Stopping terror before it strikes sounds like the work of caped crusaders. But for many years, it was on the to-do list of then CIO Deborah Diaz at Homeland Security’s Science and Technology Directorate. She joined before DHS was a department, working until 2007 creating groundbreaking technologies to fight terrorism. Those were what Diaz calls “the real cowboy days.”
Today she serves as Deputy CIO for the United States Patent and Trademark Office in Alexandria. Long involved with the feds, she started her career in more of a Jack Kerouac than Jack Kennedy way. “I’m from Adelboro, Mass, a small industrial town, and was one of the only people to leave at the time. I took out a huge loan and spent a year and a half abroad,” says Diaz, who picked grapes in France, worked on a kibbutz in Israel, and spent her 25th birthday in Casablanca. When she moved to Washington with her husband, a town they agreed would help both their careers, she worked for State, NATO, and the World Bank, much of her work focusing on public/private technology partnerships in sub-Saharan Africa .
In 2000, as a part of President Clinton’s goal of creating one website for thousands of government sites, Diaz became the director of FirstGov. “This was the first time it was ever done. We had one month to put it all together,” says Diaz. It was a wild success, as back then before Google was a verb, search engines had only 10% of government information online. During 9/11, she kept FirstGov up and running, staying in her office across the street from the White House, updating the site rather than evacuating. She also worked with her team on IT interoperability, biometrics and wireless technologies. An example she says, are “those puffer things” at airports that we look at with fascination as we mill around x-ray machines in our socks.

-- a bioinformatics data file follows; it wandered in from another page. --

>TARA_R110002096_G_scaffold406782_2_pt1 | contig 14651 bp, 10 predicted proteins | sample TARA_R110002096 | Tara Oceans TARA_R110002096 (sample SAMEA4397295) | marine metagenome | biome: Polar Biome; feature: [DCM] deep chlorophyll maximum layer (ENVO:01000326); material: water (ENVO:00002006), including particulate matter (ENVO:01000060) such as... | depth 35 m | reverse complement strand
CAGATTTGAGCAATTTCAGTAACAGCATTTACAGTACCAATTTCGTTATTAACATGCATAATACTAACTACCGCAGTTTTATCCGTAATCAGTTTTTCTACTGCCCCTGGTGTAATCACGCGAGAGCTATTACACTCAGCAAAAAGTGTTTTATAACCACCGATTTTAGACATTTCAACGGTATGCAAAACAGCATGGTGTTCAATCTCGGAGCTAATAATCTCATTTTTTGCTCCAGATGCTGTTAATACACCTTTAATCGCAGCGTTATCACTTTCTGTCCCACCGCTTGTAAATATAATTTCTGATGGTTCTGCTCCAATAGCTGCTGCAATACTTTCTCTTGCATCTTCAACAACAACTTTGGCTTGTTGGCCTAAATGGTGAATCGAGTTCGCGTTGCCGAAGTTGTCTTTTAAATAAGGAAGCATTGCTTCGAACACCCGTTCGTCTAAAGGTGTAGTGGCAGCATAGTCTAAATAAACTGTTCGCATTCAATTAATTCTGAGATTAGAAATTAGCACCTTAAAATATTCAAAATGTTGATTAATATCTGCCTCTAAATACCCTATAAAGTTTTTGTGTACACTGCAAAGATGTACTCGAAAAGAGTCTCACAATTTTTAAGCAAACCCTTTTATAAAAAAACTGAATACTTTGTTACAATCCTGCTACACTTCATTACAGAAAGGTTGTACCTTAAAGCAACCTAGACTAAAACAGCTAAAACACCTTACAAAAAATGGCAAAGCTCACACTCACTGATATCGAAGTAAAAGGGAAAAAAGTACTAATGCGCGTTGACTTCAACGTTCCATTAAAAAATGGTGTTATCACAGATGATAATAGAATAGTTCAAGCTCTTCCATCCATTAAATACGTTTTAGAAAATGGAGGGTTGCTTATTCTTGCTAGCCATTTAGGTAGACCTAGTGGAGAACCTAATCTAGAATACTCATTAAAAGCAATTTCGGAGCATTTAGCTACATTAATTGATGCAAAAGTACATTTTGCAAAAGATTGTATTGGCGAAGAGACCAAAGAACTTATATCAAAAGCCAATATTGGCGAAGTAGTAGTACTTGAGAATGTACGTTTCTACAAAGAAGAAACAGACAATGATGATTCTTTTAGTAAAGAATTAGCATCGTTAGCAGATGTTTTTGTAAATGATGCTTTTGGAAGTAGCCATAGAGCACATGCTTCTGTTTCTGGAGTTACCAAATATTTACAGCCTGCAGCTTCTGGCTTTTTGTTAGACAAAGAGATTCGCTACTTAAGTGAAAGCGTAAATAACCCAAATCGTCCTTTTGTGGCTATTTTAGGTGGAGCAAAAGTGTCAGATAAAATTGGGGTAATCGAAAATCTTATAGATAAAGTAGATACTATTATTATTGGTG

Diaz’s caped crusader days may be over but her role in cutting edge technology certainly is not. “We get first exposure to many different technologieswe get to test trial.” She concentrates her energies on modernizing every aspect of the agency’s business systems and processes, and notes that most of USPTO’s official trademark applications are done electronically. “We want to make sure that if you’re a homemaker with the latest and greatest technologies, you have a chance.”